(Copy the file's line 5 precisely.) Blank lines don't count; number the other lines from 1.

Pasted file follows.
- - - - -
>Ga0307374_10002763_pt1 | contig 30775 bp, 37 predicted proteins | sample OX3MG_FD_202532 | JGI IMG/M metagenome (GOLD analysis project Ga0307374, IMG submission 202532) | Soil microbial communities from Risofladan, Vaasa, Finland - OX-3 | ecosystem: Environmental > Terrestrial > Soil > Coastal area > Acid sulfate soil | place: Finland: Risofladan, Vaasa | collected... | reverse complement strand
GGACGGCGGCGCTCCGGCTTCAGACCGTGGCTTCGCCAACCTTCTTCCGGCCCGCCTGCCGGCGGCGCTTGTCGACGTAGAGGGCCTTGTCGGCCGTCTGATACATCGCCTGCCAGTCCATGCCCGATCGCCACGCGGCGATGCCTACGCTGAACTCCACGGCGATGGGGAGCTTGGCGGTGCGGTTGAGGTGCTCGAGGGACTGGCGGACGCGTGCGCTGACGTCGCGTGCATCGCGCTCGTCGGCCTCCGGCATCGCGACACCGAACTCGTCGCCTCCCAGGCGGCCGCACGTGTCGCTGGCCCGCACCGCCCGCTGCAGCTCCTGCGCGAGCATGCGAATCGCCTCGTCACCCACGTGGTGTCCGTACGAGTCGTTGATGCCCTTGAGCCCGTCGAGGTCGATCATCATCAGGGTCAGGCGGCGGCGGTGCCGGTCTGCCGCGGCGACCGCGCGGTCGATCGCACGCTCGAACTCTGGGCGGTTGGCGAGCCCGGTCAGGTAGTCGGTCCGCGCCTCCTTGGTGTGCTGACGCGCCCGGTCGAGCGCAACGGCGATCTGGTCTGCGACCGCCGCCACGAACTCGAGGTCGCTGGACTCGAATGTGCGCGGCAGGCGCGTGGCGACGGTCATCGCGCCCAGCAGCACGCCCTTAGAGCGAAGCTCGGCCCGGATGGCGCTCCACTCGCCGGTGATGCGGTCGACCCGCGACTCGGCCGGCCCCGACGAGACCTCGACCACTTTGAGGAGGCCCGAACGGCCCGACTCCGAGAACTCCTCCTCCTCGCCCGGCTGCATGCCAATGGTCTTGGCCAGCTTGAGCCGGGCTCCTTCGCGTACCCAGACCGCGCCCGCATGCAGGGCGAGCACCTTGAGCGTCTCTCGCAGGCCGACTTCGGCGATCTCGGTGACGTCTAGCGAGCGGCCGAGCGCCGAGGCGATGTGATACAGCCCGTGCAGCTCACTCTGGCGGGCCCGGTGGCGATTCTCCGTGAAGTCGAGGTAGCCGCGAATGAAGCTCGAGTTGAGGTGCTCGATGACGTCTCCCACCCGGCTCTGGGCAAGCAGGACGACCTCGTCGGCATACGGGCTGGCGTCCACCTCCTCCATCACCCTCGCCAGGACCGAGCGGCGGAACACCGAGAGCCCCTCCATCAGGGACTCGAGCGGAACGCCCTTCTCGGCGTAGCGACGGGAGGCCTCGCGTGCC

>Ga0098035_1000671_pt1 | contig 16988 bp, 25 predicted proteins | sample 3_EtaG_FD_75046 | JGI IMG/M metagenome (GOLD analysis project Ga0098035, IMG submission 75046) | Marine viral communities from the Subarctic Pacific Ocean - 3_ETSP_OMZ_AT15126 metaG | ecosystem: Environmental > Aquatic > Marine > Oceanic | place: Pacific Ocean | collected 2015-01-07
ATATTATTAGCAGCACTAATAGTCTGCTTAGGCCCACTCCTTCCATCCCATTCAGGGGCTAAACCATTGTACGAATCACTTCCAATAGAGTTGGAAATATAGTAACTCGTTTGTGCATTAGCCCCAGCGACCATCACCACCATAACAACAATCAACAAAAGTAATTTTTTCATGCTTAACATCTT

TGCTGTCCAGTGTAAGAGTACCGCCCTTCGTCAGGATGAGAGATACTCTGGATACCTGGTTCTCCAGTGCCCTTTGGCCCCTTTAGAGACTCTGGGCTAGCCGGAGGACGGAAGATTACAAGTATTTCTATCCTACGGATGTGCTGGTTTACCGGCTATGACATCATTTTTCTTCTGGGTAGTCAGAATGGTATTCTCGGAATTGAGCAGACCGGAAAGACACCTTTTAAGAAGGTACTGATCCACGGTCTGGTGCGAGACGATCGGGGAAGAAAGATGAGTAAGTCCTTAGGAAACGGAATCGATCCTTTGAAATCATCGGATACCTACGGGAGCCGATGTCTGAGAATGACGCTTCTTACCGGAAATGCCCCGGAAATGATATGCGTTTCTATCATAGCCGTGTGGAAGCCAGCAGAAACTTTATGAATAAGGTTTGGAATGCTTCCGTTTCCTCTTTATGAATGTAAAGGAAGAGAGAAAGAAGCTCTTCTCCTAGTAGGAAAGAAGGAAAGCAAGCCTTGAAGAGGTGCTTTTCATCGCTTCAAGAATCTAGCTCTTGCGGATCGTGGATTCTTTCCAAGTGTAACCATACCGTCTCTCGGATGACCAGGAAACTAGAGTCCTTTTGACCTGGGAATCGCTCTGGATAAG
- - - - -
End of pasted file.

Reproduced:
TGCTGTCCAGTGTAAGAGTACCGCCCTTCGTCAGGATGAGAGATACTCTGGATACCTGGTTCTCCAGTGCCCTTTGGCCCCTTTAGAGACTCTGGGCTAGCCGGAGGACGGAAGATTACAAGTATTTCTATCCTACGGATGTGCTGGTTTACCGGCTATGACATCATTTTTCTTCTGGGTAGTCAGAATGGTATTCTCGGAATTGAGCAGACCGGAAAGACACCTTTTAAGAAGGTACTGATCCACGGTCTGGTGCGAGACGATCGGGGAAGAAAGATGAGTAAGTCCTTAGGAAACGGAATCGATCCTTTGAAATCATCGGATACCTACGGGAGCCGATGTCTGAGAATGACGCTTCTTACCGGAAATGCCCCGGAAATGATATGCGTTTCTATCATAGCCGTGTGGAAGCCAGCAGAAACTTTATGAATAAGGTTTGGAATGCTTCCGTTTCCTCTTTATGAATGTAAAGGAAGAGAGAAAGAAGCTCTTCTCCTAGTAGGAAAGAAGGAAAGCAAGCCTTGAAGAGGTGCTTTTCATCGCTTCAAGAATCTAGCTCTTGCGGATCGTGGATTCTTTCCAAGTGTAACCATACCGTCTCTCGGATGACCAGGAAACTAGAGTCCTTTTGACCTGGGAATCGCTCTGGATAAG